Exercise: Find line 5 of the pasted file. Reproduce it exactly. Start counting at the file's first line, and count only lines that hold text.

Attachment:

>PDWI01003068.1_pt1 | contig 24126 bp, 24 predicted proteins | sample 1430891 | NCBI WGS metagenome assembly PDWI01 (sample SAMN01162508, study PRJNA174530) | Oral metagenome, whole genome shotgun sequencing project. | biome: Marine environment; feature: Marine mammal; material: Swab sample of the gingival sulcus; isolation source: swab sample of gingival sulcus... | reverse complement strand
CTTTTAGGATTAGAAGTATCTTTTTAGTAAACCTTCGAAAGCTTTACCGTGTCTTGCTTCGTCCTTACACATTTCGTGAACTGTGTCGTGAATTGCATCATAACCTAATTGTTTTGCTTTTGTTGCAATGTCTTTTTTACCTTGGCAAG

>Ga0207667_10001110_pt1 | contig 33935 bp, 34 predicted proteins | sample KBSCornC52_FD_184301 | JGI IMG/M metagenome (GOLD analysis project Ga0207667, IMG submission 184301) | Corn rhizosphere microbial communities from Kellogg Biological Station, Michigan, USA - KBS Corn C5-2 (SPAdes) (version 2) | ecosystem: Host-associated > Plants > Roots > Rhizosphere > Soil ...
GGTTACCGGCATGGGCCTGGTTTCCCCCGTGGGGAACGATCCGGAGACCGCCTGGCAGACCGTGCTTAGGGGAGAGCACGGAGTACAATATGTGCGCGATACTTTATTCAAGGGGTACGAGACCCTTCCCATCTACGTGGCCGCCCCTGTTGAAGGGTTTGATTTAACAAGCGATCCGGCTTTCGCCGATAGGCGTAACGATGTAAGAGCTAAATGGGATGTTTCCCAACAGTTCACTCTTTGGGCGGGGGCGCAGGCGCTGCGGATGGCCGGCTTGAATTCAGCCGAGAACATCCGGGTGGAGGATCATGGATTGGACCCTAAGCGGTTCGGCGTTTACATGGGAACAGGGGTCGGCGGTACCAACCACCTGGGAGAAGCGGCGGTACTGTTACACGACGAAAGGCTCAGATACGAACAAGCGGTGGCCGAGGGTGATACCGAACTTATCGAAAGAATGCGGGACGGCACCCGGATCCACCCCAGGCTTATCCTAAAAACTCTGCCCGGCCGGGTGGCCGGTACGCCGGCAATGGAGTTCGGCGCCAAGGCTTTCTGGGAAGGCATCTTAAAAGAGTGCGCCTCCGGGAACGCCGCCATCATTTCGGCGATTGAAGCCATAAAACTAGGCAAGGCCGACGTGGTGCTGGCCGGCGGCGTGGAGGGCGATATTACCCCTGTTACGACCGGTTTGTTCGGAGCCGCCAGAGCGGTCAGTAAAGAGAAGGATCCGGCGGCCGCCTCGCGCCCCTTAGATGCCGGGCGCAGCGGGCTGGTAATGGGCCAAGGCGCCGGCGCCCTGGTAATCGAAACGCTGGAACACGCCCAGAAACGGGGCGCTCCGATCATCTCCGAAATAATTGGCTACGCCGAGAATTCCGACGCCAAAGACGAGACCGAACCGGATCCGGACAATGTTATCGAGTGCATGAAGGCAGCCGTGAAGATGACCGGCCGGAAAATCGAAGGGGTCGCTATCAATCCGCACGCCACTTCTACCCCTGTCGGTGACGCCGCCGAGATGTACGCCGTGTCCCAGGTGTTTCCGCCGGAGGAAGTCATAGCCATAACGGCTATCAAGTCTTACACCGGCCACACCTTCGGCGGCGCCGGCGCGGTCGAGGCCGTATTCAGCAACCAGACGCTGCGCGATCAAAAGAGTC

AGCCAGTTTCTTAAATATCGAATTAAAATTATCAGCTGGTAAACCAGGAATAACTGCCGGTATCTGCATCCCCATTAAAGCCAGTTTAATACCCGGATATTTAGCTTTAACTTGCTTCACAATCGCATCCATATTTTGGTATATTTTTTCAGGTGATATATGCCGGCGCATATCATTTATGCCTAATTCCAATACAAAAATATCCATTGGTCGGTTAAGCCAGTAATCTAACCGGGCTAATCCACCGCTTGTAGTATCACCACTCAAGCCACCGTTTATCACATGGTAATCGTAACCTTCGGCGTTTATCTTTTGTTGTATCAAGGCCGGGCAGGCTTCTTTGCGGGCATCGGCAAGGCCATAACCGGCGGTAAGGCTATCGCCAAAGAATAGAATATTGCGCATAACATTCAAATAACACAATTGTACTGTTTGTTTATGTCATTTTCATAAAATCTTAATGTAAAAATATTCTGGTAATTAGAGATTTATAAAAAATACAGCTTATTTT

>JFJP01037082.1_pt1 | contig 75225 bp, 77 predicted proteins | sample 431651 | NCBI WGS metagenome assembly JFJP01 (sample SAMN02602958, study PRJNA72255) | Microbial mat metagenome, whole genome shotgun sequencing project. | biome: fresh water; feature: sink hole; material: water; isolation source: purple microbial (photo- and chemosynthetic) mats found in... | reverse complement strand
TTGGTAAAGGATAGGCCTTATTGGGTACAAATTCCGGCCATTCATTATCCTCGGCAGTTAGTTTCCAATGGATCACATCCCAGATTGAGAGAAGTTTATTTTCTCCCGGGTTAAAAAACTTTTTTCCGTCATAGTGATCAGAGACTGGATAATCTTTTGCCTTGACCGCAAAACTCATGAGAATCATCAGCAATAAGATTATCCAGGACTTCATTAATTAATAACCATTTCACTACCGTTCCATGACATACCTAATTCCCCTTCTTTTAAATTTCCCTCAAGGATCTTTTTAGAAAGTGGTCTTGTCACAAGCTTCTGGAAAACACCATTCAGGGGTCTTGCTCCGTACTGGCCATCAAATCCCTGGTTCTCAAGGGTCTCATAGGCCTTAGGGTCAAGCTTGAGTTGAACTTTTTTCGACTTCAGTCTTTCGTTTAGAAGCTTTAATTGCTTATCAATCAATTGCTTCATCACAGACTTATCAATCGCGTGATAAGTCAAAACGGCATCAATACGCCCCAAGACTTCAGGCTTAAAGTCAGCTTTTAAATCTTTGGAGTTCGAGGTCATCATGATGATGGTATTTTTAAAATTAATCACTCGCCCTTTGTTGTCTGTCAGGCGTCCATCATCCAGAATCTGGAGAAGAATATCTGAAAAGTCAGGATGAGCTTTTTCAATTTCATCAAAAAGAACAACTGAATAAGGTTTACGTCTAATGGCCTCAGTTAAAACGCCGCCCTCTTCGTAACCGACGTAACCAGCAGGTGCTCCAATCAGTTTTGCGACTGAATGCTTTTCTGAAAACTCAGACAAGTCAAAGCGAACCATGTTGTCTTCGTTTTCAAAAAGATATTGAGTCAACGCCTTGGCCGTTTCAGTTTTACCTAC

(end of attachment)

AGCCAGTTTCTTAAATATCGAATTAAAATTATCAGCTGGTAAACCAGGAATAACTGCCGGTATCTGCATCCCCATTAAAGCCAGTTTAATACCCGGATATTTAGCTTTAACTTGCTTCACAATCGCATCCATATTTTGGTATATTTTTTCAGGTGATATATGCCGGCGCATATCATTTATGCCTAATTCCAATACAAAAATATCCATTGGTCGGTTAAGCCAGTAATCTAACCGGGCTAATCCACCGCTTGTAGTATCACCACTCAAGCCACCGTTTATCACATGGTAATCGTAACCTTCGGCGTTTATCTTTTGTTGTATCAAGGCCGGGCAGGCTTCTTTGCGGGCATCGGCAAGGCCATAACCGGCGGTAAGGCTATCGCCAAAGAATAGAATATTGCGCATAACATTCAAATAACACAATTGTACTGTTTGTTTATGTCATTTTCATAAAATCTTAATGTAAAAATATTCTGGTAATTAGAGATTTATAAAAAATACAGCTTATTTT